What is 360 degree feedback?

Imagine being a contestant on America’s Got Talent. You step out into the spotlight, microphone in hand and pause, waiting for the music to begin. As you start to sing the audience responds and is warm and appreciative. You finish the song, pleased with your performance. Then you turn to THE judge for comments who provides luke warm feedback. What? Only one judge? Imagine facing feedback from one person only – just one point of view.

That’s the situation many people faced in the early days of performance management. It’s still how it happens in many organizations today.

360-degree feedback, sometimes referred to as multi-rater appraisals or multi-source feedback is a tool designed to address the problem of bias. Instead of relying on the feedback of one person, with 360 feedback a person gains feedback from peers, reports, managers and even internal and external customers. This removes the problem of bias and provides a person with valuable insight into how others see them.

Multi-dimensional

Peers, reports and customers are all exposed to a person in different ways. Feedback is no longer one dimensional. This multi-dimensional approach often provides great insights into how different groups see a person. For example leaders really need to understand how their reports see them, just as much as they need to understand how their own boss sees them.

Trust

It’s important that a person have some degree of input into who provides them with feedback. Research has shown that a person will act more on feedback if it comes from a person they trust. It stands to reason that if you don’t believe a person is credible, you wont give their feedback much credibility either.

What is 360 degree feedback?

Motivation for change

Just as different groups such as peers, reports, managers and customers can see a person in different ways, they are also often very consistent in how they perceive a person. For instance, a person may receive feedback similar feedback from their manager, peers and reports that they are great at public speaking but need to listen more in face to face communication. This is powerful because the person receiving the feedback can be more sure of the accuracy than if the feedback comes from one person. This is a much greater motivator for change – one person’s feedback can be easily discounted, many people saying the same thing can’t be easily discounted.

Strengths and improvement opportunities

The results of 360-degree feedback reveal new information to a person and also reinforce things they already know.

ReinforcesReveals
The strengths a person knows they haveStrengths a person didn’t know they had that others can see in them
The areas a person already knows they need to improveAreas a person didn’t realise they needed to improve but which others can see

Revealing strengths that a person didn’t know they had helps them understand they can achieve more than they currently thought possible. In comparison, reinforcing areas they already know to be strengths may not seem valuable, but the knowledge that others perceive these strengths gives a person confidence.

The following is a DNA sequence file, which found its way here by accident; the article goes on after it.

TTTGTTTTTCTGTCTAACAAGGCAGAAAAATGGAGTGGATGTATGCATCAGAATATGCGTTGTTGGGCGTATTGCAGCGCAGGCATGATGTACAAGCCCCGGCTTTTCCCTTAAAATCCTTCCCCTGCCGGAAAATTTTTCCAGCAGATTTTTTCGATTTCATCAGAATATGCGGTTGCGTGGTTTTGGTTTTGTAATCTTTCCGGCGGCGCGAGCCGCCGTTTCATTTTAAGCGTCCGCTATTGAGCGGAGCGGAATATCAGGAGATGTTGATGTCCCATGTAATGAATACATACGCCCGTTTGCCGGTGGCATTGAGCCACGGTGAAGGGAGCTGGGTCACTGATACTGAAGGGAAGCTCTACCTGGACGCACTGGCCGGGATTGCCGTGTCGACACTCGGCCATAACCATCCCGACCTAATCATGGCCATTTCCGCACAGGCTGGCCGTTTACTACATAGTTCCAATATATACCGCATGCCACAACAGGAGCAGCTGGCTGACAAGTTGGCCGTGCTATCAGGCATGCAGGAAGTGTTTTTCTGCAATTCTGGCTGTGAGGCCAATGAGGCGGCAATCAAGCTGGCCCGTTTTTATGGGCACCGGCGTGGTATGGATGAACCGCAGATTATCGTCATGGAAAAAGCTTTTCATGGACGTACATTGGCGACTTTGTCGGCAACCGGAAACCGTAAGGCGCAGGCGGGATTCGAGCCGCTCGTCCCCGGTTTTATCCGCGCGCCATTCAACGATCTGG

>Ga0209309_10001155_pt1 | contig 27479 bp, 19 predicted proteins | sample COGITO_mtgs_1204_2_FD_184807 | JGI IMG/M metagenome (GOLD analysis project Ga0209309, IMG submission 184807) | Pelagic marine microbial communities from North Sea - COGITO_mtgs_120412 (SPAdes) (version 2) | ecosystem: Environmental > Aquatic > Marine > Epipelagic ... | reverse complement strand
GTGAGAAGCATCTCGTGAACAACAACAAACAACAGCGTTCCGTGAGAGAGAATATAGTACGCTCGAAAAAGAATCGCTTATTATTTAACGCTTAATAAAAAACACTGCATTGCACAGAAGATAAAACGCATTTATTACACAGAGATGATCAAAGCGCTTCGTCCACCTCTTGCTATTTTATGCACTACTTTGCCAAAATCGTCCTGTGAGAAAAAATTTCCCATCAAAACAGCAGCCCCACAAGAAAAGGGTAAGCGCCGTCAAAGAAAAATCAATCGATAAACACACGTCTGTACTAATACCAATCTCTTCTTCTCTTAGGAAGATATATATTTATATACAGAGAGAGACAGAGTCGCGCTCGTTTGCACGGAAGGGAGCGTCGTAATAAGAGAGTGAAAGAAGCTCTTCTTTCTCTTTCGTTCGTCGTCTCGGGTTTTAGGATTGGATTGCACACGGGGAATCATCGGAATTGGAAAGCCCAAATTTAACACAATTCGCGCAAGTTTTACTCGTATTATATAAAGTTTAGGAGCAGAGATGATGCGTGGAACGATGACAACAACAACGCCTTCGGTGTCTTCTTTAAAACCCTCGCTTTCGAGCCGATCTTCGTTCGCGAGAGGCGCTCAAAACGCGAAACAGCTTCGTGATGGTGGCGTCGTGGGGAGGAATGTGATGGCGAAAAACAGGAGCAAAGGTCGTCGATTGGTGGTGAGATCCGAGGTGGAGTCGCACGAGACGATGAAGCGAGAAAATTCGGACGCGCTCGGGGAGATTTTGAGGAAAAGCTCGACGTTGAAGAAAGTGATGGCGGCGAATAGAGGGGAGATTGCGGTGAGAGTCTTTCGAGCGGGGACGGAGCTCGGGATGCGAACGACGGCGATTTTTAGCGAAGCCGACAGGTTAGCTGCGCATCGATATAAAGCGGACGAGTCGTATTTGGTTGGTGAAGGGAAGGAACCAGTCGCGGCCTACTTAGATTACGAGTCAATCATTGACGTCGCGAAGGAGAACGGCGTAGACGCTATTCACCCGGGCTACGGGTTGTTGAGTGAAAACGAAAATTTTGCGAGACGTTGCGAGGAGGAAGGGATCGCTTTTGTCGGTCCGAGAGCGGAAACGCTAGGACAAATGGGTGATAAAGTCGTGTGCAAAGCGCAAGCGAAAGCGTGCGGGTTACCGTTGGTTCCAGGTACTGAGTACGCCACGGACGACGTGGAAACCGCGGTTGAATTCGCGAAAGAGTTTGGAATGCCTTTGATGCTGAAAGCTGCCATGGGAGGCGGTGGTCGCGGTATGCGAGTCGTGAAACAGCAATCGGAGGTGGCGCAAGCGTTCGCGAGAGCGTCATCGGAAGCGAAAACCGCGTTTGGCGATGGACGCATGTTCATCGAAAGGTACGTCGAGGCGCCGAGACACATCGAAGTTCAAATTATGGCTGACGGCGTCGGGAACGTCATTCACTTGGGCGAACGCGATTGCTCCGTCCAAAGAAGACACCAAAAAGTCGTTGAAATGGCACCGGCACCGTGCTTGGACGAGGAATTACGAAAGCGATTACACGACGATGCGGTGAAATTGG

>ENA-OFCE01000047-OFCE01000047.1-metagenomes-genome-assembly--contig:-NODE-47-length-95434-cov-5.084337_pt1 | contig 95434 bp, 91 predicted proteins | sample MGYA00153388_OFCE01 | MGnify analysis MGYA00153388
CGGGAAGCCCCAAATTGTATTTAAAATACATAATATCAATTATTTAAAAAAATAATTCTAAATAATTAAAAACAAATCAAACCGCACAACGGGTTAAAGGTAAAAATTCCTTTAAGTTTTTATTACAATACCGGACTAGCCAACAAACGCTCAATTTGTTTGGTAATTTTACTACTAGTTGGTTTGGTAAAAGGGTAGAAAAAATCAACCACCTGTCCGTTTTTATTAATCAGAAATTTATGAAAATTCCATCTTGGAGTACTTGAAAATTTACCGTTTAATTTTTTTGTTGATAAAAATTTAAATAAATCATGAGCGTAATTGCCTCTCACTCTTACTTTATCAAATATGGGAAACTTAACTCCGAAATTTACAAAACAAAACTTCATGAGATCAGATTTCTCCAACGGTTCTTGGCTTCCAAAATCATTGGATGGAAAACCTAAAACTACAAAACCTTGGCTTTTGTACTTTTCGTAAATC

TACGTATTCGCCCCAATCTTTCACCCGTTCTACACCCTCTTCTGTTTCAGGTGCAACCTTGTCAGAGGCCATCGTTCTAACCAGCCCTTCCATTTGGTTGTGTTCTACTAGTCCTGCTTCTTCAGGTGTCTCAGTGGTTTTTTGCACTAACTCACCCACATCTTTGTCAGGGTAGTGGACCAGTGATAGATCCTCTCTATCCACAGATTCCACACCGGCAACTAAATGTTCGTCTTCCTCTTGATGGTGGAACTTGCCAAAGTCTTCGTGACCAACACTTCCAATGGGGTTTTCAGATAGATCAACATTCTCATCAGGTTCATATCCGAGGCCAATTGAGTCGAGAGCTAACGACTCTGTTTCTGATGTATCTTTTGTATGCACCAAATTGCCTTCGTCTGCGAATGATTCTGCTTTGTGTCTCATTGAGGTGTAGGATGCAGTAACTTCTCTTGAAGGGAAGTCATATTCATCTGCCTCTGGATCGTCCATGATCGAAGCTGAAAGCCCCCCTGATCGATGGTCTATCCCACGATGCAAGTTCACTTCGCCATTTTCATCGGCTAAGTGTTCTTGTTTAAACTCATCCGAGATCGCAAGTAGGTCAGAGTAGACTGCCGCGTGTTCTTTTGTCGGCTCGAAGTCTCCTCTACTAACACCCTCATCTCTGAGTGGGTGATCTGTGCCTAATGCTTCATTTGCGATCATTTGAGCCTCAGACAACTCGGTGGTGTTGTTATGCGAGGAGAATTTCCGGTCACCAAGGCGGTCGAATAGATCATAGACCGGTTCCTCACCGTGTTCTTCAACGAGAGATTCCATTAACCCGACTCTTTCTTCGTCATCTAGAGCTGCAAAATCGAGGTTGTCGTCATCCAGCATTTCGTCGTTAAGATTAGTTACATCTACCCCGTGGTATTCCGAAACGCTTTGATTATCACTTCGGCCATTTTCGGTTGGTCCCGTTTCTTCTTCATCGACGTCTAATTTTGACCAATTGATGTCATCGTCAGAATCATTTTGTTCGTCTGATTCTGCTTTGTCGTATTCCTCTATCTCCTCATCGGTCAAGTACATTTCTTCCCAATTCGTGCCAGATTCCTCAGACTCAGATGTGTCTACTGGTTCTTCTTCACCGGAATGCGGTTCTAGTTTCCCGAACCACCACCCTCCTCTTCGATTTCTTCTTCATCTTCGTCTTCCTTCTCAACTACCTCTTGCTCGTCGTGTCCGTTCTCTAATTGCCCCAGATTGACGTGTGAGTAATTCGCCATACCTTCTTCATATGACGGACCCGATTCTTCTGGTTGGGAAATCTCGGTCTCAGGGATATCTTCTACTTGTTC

Revealing areas for improvement provides considerable value to a person. It’s the first step of learning a new skill or capability. Without this information, a person is unwittingly limiting themself. Likewise reinforcing the areas they already know they need to improve, provides a catalyst to develop them.

Employee Benefits

Benefits for the employee
  • See themselves
  • Understand how others view their performance and behaviours
  • Know their strengths
  • Builds confidence in abilities by understanding their strengths
  • Improvement opportunities
  • Gain valuable insight into golden opportunities for improvement
  • Be a star
  • Improves capability to perform in their role e.g. improved customer service

Benefits for your Organisation

Organisation benefits
  • Better bottom line
  • Improved financial performance by boosting individual and collective capabilities
  • Orchestrated, not haphazard
  • Fair, consistent and systematic process that keeps everyone on track

Team Benefits

Benefits for the team
  • Save money
  • Reduces training & development costs by identifying common development needs
  • Knowing me, knowing you
  • Improves the ability of team members to understand how others see them
  • Builds team capabilities
  • Builds on the teams capability to contribute to the organization’s goals

Where does 360-degree feedback fit in?

When done well performance management uses a range of techniques to achieve the best outcome. When developing behavioral skills as part of a performance management process, 360-degree feedback is an ideal tool. Behavioral skills are things like communication, teamwork and leadership. They are more difficult to evaluate than technical skills that can be easily tested and demonstrated. One of the things that makes behavioral skills difficult to evaluate is that they are more subjective. When one person conducts an assessment of behavioral skills it is both subjective and biased. This is less than ideal. But multiple people evaluating a person’s behavioral skills removes the bias and helps with the subjectivity. How does it help with the subjectivity? If a group of people perceive a person in a similar way, that perception is consistent and matters.

360 Feedback Questionnaire

A questionnaire is used to gather feedback from the peers, customers, direct reports and others. This is sometimes referred to as a 360 survey. There are two types of questions that can be included in a questionnaire:

  • Questions with predefined responses
  • Questions requiring an open-ended response

The purpose of the 360 process will determine which type of question is best to use. Often both types of questions are included.

360 Survey

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